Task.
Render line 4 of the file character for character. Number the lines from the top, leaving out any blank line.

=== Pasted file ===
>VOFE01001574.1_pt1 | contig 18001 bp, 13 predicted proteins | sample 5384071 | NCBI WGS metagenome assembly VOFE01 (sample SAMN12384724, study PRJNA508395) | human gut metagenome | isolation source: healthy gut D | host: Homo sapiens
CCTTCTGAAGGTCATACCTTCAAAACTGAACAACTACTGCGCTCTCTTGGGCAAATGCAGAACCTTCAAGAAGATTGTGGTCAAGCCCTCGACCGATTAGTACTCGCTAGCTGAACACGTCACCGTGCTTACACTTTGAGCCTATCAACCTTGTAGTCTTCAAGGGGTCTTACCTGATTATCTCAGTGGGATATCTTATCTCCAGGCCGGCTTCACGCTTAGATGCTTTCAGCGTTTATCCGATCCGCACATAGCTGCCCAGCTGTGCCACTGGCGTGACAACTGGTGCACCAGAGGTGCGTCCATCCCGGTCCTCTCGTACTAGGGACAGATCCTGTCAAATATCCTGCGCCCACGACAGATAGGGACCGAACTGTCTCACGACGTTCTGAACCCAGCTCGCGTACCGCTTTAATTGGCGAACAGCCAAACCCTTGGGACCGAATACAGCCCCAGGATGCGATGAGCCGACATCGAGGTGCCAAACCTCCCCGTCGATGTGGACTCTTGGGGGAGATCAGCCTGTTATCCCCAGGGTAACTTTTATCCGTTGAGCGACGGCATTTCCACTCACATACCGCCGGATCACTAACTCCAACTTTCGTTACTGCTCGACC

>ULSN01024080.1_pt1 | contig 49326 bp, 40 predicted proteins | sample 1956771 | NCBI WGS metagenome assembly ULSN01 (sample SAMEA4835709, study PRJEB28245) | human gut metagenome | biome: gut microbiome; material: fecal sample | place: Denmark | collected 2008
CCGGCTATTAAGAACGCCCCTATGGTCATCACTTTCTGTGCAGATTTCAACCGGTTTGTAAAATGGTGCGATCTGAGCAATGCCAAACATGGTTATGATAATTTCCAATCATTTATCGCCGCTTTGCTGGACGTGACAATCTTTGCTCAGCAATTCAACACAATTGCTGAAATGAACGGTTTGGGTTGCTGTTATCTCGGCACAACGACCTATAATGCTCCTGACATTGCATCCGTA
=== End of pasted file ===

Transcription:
CCGGCTATTAAGAACGCCCCTATGGTCATCACTTTCTGTGCAGATTTCAACCGGTTTGTAAAATGGTGCGATCTGAGCAATGCCAAACATGGTTATGATAATTTCCAATCATTTATCGCCGCTTTGCTGGACGTGACAATCTTTGCTCAGCAATTCAACACAATTGCTGAAATGAACGGTTTGGGTTGCTGTTATCTCGGCACAACGACCTATAATGCTCCTGACATTGCATCCGTA